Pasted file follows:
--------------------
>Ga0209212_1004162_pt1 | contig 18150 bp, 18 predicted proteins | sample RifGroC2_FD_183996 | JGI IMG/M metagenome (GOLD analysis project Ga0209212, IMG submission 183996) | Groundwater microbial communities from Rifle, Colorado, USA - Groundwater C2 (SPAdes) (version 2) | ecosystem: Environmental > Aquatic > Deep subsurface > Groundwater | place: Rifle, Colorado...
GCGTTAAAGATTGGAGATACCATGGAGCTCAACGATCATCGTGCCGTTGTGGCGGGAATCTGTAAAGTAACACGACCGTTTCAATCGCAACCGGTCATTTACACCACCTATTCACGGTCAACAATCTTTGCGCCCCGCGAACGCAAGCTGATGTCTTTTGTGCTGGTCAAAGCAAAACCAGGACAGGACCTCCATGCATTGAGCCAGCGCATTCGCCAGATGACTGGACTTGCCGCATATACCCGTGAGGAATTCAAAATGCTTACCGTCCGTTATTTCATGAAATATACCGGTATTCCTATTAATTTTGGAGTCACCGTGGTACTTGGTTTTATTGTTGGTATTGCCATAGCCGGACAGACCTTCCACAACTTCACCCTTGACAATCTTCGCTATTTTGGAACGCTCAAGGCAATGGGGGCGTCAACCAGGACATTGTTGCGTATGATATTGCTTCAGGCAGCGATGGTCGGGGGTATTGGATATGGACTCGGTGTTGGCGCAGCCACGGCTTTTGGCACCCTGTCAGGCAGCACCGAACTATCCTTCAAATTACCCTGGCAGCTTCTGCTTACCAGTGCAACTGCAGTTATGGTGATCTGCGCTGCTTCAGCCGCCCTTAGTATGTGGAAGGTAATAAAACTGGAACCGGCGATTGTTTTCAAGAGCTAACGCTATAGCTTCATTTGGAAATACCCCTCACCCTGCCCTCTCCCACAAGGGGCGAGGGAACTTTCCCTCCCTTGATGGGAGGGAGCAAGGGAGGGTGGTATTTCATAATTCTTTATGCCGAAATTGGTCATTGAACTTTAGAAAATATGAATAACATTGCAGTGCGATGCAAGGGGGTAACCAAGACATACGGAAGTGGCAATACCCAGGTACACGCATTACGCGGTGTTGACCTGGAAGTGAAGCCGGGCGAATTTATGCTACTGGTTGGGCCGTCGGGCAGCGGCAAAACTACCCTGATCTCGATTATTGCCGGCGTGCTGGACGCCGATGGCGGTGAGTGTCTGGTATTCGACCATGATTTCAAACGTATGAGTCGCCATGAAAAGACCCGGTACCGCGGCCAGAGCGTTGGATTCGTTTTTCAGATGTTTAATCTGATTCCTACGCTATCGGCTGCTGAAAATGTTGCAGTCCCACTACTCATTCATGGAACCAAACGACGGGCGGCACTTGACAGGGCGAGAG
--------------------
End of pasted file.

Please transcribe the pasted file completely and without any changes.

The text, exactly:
>Ga0209212_1004162_pt1 | contig 18150 bp, 18 predicted proteins | sample RifGroC2_FD_183996 | JGI IMG/M metagenome (GOLD analysis project Ga0209212, IMG submission 183996) | Groundwater microbial communities from Rifle, Colorado, USA - Groundwater C2 (SPAdes) (version 2) | ecosystem: Environmental > Aquatic > Deep subsurface > Groundwater | place: Rifle, Colorado...
GCGTTAAAGATTGGAGATACCATGGAGCTCAACGATCATCGTGCCGTTGTGGCGGGAATCTGTAAAGTAACACGACCGTTTCAATCGCAACCGGTCATTTACACCACCTATTCACGGTCAACAATCTTTGCGCCCCGCGAACGCAAGCTGATGTCTTTTGTGCTGGTCAAAGCAAAACCAGGACAGGACCTCCATGCATTGAGCCAGCGCATTCGCCAGATGACTGGACTTGCCGCATATACCCGTGAGGAATTCAAAATGCTTACCGTCCGTTATTTCATGAAATATACCGGTATTCCTATTAATTTTGGAGTCACCGTGGTACTTGGTTTTATTGTTGGTATTGCCATAGCCGGACAGACCTTCCACAACTTCACCCTTGACAATCTTCGCTATTTTGGAACGCTCAAGGCAATGGGGGCGTCAACCAGGACATTGTTGCGTATGATATTGCTTCAGGCAGCGATGGTCGGGGGTATTGGATATGGACTCGGTGTTGGCGCAGCCACGGCTTTTGGCACCCTGTCAGGCAGCACCGAACTATCCTTCAAATTACCCTGGCAGCTTCTGCTTACCAGTGCAACTGCAGTTATGGTGATCTGCGCTGCTTCAGCCGCCCTTAGTATGTGGAAGGTAATAAAACTGGAACCGGCGATTGTTTTCAAGAGCTAACGCTATAGCTTCATTTGGAAATACCCCTCACCCTGCCCTCTCCCACAAGGGGCGAGGGAACTTTCCCTCCCTTGATGGGAGGGAGCAAGGGAGGGTGGTATTTCATAATTCTTTATGCCGAAATTGGTCATTGAACTTTAGAAAATATGAATAACATTGCAGTGCGATGCAAGGGGGTAACCAAGACATACGGAAGTGGCAATACCCAGGTACACGCATTACGCGGTGTTGACCTGGAAGTGAAGCCGGGCGAATTTATGCTACTGGTTGGGCCGTCGGGCAGCGGCAAAACTACCCTGATCTCGATTATTGCCGGCGTGCTGGACGCCGATGGCGGTGAGTGTCTGGTATTCGACCATGATTTCAAACGTATGAGTCGCCATGAAAAGACCCGGTACCGCGGCCAGAGCGTTGGATTCGTTTTTCAGATGTTTAATCTGATTCCTACGCTATCGGCTGCTGAAAATGTTGCAGTCCCACTACTCATTCATGGAACCAAACGACGGGCGGCACTTGACAGGGCGAGAG